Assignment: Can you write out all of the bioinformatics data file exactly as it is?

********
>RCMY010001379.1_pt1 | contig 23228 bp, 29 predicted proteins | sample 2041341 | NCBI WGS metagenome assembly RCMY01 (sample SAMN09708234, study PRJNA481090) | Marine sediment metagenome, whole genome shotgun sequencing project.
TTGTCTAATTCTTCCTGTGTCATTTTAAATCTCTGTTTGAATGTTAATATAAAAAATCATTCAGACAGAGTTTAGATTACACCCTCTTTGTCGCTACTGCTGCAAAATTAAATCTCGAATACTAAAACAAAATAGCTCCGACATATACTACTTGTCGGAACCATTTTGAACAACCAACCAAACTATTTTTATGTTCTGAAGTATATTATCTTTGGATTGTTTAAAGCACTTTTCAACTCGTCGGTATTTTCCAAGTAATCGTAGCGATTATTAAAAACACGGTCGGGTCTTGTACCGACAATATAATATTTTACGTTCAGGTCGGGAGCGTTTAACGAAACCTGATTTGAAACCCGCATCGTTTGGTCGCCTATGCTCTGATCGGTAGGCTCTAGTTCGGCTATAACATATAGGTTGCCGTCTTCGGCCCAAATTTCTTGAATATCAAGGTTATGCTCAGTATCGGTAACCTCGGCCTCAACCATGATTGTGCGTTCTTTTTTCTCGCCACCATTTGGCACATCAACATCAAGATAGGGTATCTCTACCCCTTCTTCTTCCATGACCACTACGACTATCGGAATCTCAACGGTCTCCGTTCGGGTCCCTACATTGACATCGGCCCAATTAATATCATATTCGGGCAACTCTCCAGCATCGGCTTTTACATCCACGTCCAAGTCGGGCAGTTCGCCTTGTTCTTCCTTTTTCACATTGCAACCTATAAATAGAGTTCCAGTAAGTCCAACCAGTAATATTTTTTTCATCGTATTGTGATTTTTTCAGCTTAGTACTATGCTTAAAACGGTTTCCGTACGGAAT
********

>RCMY010001379.1_pt1 | contig 23228 bp, 29 predicted proteins | sample 2041341 | NCBI WGS metagenome assembly RCMY01 (sample SAMN09708234, study PRJNA481090) | Marine sediment metagenome, whole genome shotgun sequencing project.
TTGTCTAATTCTTCCTGTGTCATTTTAAATCTCTGTTTGAATGTTAATATAAAAAATCATTCAGACAGAGTTTAGATTACACCCTCTTTGTCGCTACTGCTGCAAAATTAAATCTCGAATACTAAAACAAAATAGCTCCGACATATACTACTTGTCGGAACCATTTTGAACAACCAACCAAACTATTTTTATGTTCTGAAGTATATTATCTTTGGATTGTTTAAAGCACTTTTCAACTCGTCGGTATTTTCCAAGTAATCGTAGCGATTATTAAAAACACGGTCGGGTCTTGTACCGACAATATAATATTTTACGTTCAGGTCGGGAGCGTTTAACGAAACCTGATTTGAAACCCGCATCGTTTGGTCGCCTATGCTCTGATCGGTAGGCTCTAGTTCGGCTATAACATATAGGTTGCCGTCTTCGGCCCAAATTTCTTGAATATCAAGGTTATGCTCAGTATCGGTAACCTCGGCCTCAACCATGATTGTGCGTTCTTTTTTCTCGCCACCATTTGGCACATCAACATCAAGATAGGGTATCTCTACCCCTTCTTCTTCCATGACCACTACGACTATCGGAATCTCAACGGTCTCCGTTCGGGTCCCTACATTGACATCGGCCCAATTAATATCATATTCGGGCAACTCTCCAGCATCGGCTTTTACATCCACGTCCAAGTCGGGCAGTTCGCCTTGTTCTTCCTTTTTCACATTGCAACCTATAAATAGAGTTCCAGTAAGTCCAACCAGTAATATTTTTTTCATCGTATTGTGATTTTTTCAGCTTAGTACTATGCTTAAAACGGTTTCCGTACGGAAT